An Exclusive Interview with Steve Werblun:
Storyboard Artist for "Because of Winn-Dixie"

Pictured above (left) storyboard artist Steve Werblun; (right) Opal reading to her dog in a scene from "Because of Winn-Dixie"

For some time now, I have been enamored of the film "Because of Winn-Dixie."
(Walden Media adapted the novel into a wonderful film, which I hope you've seen.)
As a media educator, I teach teachers about media literacy and the language of film.
Understanding the language of film is important for both teachers and students.
I searched in vain for the name of the person who drew the storyboards for the film.
I wanted to show teachers and students what an actual movie storyboard looks like.
I finally sent an email to a list serve of artists and within a few days I had a message
from Steve Werblun, who told me about his background and his involvement
in "Because of Winn-Dixie."  The scene that I was interested in (when Opal meets
Winn Dixie) was one of 4 scenes in the film he storyboarded. He agreed to an interview
and so this is it.  I hope you enjoy it.
Frank Baker
media educator

Interview: Part One

How did you learn about this particular project ("Because of Winn-Dixie")?

SW: This all other projects...came to me through the Agency that
represents me, Famous Frames, Inc. They are the #1 Agency in the world that
provides artists of all kinds to both the Advertising and Film communities, around
the globe. You can log onto for more information. They
have represented me since their inception in 1987.
   In a typical situation, the Director will select 2 or 3 Artists from our website samples
(and credits...), then they'll have their Producer contact our agent, Mitch Schneider,
at Famous Frames, and request a meeting with each of the artists chosen. After the
Director has met personally with each of the artists, he makes his decision...and that's
how it works. And that was exactly how it worked with "Because Of Winn-Dixie".
FB:  Walk me through the process, because as much as I think I may know about it, it's
probably different with every artist and film.  What happens first? Do you sit with the
director and the screenplay and spend a lot of time in discussions?
SW:  First of all, the Storyboard Artist is usually the very first member of the creative
team to come on board and get to work. The first thing I do is read the script...twice
(you can never get the whole thing on just one reading...just exactly how much work
may be involved...).
   Then, if the Director has any specific instructions...I'll make notes regarding them...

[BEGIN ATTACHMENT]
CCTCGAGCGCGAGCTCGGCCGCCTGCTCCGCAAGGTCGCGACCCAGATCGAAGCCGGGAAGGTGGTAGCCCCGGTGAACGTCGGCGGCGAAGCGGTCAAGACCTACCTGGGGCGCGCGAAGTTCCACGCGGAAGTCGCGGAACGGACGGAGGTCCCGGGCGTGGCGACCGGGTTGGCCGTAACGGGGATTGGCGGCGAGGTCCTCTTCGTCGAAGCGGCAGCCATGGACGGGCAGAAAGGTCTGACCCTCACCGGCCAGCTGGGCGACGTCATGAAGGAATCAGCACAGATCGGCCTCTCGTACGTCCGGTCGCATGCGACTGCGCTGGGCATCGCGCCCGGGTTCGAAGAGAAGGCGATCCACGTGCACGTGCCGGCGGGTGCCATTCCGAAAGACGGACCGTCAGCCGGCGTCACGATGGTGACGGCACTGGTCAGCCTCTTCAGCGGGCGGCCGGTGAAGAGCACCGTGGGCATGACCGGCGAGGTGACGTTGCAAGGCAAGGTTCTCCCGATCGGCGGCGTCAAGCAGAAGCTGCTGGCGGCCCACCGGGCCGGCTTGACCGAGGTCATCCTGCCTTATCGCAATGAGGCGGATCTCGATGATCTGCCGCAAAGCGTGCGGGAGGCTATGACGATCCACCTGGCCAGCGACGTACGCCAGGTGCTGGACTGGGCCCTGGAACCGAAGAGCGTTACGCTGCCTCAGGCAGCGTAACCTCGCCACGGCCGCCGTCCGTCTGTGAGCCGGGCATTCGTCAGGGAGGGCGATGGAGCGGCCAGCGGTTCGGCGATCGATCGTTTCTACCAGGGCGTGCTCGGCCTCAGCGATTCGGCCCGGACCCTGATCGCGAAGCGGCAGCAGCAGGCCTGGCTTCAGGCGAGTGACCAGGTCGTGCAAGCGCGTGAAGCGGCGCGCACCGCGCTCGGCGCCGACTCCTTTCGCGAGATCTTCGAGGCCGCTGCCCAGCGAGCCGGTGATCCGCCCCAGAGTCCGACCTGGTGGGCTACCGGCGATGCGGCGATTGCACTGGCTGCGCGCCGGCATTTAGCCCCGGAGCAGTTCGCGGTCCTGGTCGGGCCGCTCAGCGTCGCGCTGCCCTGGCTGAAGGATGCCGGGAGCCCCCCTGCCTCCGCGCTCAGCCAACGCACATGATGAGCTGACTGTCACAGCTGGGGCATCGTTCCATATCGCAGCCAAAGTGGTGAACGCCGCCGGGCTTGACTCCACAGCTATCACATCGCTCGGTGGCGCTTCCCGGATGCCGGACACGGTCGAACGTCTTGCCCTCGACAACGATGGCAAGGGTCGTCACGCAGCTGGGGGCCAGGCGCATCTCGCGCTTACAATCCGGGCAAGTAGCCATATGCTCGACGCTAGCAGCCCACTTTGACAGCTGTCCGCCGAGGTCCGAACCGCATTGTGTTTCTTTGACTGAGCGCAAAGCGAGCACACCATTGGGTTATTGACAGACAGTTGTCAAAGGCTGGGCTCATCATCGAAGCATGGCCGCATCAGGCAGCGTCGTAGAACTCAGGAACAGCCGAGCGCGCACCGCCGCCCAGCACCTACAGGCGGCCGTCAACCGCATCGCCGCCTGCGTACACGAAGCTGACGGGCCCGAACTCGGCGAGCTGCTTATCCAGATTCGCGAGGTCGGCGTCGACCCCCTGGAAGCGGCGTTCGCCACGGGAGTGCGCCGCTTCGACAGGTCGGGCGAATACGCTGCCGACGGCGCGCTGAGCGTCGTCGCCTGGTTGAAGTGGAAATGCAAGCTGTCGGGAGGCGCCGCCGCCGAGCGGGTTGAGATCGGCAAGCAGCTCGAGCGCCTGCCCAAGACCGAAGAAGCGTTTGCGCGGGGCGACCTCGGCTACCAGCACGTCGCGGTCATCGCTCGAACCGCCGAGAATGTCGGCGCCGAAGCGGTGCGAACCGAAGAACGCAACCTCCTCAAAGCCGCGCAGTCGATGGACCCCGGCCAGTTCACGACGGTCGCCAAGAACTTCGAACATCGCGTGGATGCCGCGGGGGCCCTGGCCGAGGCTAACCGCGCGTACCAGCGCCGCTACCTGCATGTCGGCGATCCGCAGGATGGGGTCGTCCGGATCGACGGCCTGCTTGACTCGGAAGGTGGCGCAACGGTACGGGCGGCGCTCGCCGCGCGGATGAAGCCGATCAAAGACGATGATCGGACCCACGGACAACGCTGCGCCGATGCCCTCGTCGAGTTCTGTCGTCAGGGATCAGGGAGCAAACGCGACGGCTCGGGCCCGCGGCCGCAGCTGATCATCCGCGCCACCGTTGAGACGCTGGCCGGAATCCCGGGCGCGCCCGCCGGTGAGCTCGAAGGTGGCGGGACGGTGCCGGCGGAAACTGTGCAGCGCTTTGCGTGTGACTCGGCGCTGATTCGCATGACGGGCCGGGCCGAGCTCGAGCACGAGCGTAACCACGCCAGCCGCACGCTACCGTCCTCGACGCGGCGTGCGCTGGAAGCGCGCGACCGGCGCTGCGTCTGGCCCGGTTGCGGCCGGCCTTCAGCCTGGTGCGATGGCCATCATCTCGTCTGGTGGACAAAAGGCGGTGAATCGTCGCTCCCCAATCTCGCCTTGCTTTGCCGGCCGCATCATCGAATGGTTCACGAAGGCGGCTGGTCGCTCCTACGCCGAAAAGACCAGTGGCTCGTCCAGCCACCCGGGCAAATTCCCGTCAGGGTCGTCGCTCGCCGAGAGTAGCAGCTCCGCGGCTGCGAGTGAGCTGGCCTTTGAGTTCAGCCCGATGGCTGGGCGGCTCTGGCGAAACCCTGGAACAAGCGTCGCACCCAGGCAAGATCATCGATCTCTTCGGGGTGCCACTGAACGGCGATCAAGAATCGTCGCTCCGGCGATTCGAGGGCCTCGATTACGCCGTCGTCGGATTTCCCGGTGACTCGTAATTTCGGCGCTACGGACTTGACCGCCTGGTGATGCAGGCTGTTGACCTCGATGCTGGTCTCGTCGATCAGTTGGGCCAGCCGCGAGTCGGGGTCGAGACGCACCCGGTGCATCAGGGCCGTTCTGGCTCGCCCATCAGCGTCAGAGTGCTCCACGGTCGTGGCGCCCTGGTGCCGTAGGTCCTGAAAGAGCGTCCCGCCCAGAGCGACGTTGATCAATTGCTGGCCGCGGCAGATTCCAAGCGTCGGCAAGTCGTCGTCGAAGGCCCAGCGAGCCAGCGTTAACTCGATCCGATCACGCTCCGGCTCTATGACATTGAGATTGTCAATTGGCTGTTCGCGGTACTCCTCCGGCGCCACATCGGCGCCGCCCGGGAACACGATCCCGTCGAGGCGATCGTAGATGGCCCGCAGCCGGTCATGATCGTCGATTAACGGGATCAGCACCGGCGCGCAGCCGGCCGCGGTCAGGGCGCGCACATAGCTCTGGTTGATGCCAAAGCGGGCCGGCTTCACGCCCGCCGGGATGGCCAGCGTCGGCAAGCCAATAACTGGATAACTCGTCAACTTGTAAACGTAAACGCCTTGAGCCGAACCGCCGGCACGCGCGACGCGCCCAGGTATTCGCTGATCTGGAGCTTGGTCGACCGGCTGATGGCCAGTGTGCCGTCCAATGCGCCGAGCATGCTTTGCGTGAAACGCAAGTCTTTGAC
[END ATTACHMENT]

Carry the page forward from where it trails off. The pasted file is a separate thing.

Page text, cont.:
and then I begin to break down the scenes (as many as are requested...and lately,
most Directors have been requesting that I storyboard EVERY scene in their,
that's a lot of work for one artist. However, it seems to be the trend because that has
been the case on the last 6 movies that I've worked on...). And I create a series of
thumbnails (tiny drawings...) directly onto the script page, breaking the scene down
into specific shots and camera moves. These tiny sketches are extremely detailed...
and in some in "Winn-Dixie"...that's what we used for the finished
boards...enlargements of my tiny thumbnails. But, once the Director reviews my
thumbnails and approves them...and they rarely have any changes to make...
then I take them to the next level.
   And at that next level...if there's enough time (and money...), I'll take those
thumbnails, and redraw them much larger and much more fully detailed. And
then, those pages are placed in sequence, and placed in a binder...and that
acts as a blueprint for the entire film...or for the specific scenes required.
   In the past, filmmakers have always had the storyboard artists create the action
scenes, as well as all of the visual effects sequences. But as I mentioned earlier,
lately I've been asked to storyboard the ENTIRE movie! In fact, I'm not only working
on one now (a boxing drama out of Ireland, entitled, "Strength And Honor"...), but
I've already been contracted to do another (entire...)film immediately following this
one (from the same Director in Ireland...). So, it appears as though this "trend" may

See Steve Werblun's storyboards from "Because of Winn Dixie" in Part 2 of my interview